Sunday, February 19, 2017

A Day by the Bay, Part Two: Kilchis Point

Our last stop on this less-traveled section of the north coast brought us to the rowdy bar of Tillamook Bay. This time, we're hiking to a peaceful backwater. Standing beside the glassy water at Kilchis Point and listening to the shorebirds converse in the mudflats, it's hard to imagine that this is the same bay.

Kilchis Point Reserve is located in Bay City, a small village between Tillamook and Garibaldi. Once envisioned as the "San Francisco of the North," this town had its heyday in the 1880s. Fires and a faltering economy gradually took their toll; today the most noticeable features of this bayside community are a store that sells long sticks of pepperoni and a really big pile of oyster shells. One of the least noticeable things is Warren Street, which appears at the south end of town. Turn towards the bay (not uphill) on this narrow, sometimes blocked, residential street, cross the train tracks, and look on your left for the Kilchis Bay Preserve sign. Perhaps someday this will be more clearly marked, but a great many people seem to find it anyway; rain or shine, this trail is popular with literally everyone and his dog.

Park in the small, paved lot. The trailhead provides restrooms, interpretive signs, and a bench with a rustic arbor. The trail has three main sections, as seen on this map. The first section, known as the Trailhead Loop, is easily accessible to all. Wide and smoothly paved, this is a wonderful opportunity for small children and people with limited mobility, passing through a marshy coastal forest for about 1/3 mile. Signs dotted along the way point out native plants and describe details of this area's history.

As a matter of fact, history takes center stage in this 200-acre parcel of wetlands, woods, and mudflats. This is no wonder, given the fact that the reserve is a major project of the wonderful (and sometimes downright odd) Tillamook County Pioneer Museum. While the hiking trails total only about two miles, it's easy to spend hours here just reading the signs and trying to imagine this place in previous centuries.

There was a large Native American village here when Joe Champion arrived in 1851. He lived in a hollowed-out spruce stump until he could get his cabin built. As more white settlers made homes in the area, transportation for supplies became a serious problem. Ship captains would not risk the treacherous bar, and the Coast Range mountains stood to the east. In 1854, local citizens banded together at Kilchis Point to fall trees and forge spikes. The result was Morning Star, a sturdy little ship that could bring supplies from as far away as Portland (a smaller-scale replica of the boat now stands in front of the Tillamook Cheese Factory). The Whitney Lumber Company was headquartered at the Point from 1919-1927, and traces of it remain today in posts and piers. Logs could be tied into rafts here and floated to Garibaldi at high tide.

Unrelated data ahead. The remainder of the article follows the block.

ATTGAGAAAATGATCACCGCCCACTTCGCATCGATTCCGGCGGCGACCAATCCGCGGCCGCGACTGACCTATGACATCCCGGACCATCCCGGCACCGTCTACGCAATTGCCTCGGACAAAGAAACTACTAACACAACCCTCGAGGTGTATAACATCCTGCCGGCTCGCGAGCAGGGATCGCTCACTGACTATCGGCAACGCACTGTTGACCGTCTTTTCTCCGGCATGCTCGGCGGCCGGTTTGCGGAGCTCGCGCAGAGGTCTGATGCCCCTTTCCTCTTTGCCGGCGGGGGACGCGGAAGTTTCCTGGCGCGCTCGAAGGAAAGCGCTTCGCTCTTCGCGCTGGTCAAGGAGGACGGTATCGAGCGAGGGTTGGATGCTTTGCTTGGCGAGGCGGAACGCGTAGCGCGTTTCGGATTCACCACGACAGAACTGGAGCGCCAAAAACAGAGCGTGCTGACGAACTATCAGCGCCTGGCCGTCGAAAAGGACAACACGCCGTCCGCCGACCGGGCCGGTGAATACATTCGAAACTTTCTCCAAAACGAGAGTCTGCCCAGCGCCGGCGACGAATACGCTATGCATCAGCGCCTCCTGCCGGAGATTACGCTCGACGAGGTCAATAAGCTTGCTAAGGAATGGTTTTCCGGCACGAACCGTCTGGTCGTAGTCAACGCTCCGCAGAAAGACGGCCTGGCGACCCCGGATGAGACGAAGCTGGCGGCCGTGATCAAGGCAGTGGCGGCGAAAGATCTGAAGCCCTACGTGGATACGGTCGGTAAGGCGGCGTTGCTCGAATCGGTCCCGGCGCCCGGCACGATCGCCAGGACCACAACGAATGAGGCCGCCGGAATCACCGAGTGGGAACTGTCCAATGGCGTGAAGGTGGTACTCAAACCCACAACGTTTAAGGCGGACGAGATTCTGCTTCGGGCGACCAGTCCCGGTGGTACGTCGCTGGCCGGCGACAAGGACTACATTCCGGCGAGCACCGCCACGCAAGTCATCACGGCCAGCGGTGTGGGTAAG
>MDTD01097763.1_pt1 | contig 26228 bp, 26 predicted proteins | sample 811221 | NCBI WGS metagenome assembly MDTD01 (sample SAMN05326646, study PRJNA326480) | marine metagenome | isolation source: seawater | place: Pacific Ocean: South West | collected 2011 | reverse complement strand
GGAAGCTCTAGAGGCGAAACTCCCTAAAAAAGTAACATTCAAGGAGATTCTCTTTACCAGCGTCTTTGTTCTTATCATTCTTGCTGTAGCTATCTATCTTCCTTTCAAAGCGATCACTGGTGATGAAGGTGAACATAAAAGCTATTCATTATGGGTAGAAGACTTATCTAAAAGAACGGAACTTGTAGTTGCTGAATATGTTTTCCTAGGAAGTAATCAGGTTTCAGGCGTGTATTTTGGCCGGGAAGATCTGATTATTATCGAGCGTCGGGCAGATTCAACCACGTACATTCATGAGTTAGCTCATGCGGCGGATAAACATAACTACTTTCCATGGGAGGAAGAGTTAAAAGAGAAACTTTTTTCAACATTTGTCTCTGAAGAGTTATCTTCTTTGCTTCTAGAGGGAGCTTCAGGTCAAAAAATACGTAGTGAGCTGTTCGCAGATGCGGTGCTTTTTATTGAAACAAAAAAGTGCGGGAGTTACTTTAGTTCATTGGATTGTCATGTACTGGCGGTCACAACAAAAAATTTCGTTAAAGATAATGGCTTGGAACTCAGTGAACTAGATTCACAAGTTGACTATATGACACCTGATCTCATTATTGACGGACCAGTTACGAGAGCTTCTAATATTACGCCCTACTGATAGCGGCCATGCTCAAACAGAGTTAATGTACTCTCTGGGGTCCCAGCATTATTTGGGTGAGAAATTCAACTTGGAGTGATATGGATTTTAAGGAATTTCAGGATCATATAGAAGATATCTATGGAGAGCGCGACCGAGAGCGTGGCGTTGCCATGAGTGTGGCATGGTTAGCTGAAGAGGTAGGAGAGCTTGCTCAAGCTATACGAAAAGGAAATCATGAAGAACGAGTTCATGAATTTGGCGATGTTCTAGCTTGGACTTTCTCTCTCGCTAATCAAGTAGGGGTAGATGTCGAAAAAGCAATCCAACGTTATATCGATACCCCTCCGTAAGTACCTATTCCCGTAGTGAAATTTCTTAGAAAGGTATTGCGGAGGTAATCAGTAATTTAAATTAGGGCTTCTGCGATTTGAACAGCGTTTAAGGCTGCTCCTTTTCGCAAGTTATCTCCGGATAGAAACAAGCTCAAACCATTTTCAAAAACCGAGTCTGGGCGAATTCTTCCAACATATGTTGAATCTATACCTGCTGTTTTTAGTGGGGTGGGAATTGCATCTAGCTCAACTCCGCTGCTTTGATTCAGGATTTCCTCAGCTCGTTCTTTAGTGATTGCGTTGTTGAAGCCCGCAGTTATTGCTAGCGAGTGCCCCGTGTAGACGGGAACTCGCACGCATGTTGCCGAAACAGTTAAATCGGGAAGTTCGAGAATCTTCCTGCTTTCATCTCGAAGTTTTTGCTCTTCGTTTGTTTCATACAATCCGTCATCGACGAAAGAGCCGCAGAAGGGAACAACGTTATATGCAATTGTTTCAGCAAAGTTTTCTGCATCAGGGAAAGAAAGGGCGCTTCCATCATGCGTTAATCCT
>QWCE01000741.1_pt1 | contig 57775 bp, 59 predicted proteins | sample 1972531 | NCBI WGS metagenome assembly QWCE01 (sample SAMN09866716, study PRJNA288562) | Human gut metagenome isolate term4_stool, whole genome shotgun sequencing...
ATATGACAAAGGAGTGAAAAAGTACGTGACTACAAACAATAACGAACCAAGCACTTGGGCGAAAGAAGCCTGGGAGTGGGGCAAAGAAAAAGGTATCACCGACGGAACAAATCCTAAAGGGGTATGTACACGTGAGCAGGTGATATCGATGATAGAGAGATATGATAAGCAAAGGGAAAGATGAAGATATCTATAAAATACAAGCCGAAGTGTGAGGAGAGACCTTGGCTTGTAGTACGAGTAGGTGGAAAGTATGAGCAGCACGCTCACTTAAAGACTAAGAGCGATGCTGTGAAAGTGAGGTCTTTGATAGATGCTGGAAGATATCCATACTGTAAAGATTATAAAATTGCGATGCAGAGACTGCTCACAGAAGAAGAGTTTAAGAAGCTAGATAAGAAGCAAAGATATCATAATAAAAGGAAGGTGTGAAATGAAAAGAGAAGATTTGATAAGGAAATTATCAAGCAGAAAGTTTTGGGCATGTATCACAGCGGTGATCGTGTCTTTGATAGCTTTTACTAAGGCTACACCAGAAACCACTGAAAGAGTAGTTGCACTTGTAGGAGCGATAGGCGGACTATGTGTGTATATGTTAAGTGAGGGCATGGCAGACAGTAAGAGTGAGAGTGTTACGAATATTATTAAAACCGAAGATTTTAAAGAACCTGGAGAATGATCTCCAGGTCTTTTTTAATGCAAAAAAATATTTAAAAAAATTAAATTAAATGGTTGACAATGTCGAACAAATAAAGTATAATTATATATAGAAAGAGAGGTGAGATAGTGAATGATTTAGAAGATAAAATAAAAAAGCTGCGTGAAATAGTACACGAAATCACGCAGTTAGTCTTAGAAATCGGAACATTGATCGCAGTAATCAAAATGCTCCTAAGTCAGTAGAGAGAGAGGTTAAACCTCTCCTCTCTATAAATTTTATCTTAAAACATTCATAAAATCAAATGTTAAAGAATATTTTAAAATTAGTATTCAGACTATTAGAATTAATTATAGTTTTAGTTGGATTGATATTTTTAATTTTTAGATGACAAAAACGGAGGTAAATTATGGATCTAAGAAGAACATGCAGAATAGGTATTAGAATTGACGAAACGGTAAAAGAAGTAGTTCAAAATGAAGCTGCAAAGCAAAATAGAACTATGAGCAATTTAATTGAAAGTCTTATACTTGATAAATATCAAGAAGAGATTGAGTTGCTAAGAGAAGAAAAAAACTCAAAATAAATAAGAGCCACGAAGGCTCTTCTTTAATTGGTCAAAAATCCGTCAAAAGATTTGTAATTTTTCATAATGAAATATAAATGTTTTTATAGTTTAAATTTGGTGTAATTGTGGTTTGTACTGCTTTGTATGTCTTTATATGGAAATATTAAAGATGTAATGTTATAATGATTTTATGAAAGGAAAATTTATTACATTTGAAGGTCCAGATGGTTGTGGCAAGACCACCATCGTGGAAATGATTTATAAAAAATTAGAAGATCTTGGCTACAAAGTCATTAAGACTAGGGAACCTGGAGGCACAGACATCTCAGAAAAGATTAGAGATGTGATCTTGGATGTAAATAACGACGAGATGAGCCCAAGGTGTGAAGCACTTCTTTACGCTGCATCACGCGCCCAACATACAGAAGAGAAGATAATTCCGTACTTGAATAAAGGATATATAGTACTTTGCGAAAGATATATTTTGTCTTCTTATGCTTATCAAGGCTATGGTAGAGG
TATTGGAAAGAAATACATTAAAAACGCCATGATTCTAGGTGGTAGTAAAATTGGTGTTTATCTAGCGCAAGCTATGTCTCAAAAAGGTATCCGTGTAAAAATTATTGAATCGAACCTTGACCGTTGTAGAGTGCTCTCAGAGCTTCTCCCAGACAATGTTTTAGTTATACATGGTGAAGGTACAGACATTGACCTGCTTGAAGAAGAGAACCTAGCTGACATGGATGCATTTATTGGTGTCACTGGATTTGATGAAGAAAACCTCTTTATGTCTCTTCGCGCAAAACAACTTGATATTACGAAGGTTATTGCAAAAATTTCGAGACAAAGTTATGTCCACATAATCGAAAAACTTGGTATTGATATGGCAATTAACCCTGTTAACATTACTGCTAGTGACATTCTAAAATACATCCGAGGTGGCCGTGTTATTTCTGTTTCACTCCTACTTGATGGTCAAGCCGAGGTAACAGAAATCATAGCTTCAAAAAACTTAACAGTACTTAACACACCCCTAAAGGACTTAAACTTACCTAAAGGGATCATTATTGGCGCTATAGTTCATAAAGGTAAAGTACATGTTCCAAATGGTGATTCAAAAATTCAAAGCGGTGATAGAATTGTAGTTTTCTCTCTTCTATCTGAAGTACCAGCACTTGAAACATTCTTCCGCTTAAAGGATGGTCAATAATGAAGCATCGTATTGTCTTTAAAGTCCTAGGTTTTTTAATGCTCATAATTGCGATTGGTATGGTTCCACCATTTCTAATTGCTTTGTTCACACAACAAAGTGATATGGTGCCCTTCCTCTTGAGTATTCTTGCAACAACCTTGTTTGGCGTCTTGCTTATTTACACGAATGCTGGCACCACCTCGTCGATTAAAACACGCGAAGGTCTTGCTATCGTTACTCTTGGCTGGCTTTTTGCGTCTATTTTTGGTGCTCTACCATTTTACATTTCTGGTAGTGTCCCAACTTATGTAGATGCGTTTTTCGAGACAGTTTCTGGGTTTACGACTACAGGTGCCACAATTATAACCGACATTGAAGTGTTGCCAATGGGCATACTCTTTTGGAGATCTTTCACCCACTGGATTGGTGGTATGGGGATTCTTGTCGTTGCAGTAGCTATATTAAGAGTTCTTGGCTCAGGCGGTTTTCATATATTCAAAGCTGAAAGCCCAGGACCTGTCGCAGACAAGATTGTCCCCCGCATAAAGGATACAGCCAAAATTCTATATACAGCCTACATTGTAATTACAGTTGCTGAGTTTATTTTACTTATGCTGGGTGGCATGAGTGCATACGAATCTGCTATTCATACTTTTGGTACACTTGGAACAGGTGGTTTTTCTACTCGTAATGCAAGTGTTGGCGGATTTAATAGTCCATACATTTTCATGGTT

The coastal climate tends to quickly eradicate any trace of human existence. The trails at Kilchis Point are walled in by thick forest understory. Pause and listen to songbirds, shoreline waders, and tree frogs. Human history in this place has been brief; nothing remains from the pioneers or Native Americans, and even evidence of the lumber company has been almost entirely erased by Nature.

View from the gazebo
For those who can negotiate level gravel trails, there is a second loop and a trail to the water. The latter is not to be missed, wandering through the woods to a level, marshy meadow and ending beside the bay. There is an observation gazebo here, perfect for birdwatching on misty days. Even the more intrepid wheelchair users can access the gazebo, but the path beyond becomes more casual as it enters the tideland. Depending on the current water level, this part of the bay is either a wide mudflat or a shallow backwater. In any case, you will find a variety of shorebirds and ducks. Look for the rotted remains of the lumber company's piers alongside the path.

Despite the marshy location, these trails are fairly dry all year long. There are very few muddy places on even the less-developed trails, and wooden bridges and walkways have been constructed in the lowest spots. The reserve was planned and developed by local people who are well familiar with the wet weather and oft-rising waters of Tillamook County. The next time you find yourself driving along the wide expanse of Tillamook Bay, be sure to stop at Bay City. It may not be what the original developers had envisioned, but it's still a great place to spend some time beside the water.

Trailside benches made from fallen logs
One of the many creeks that run through the swampland
This meadow has been flooded; note the line of driftwood

Note the row of rotted-off pier posts to the left of the trail
Old railroad tracks running near the graveled loop trail

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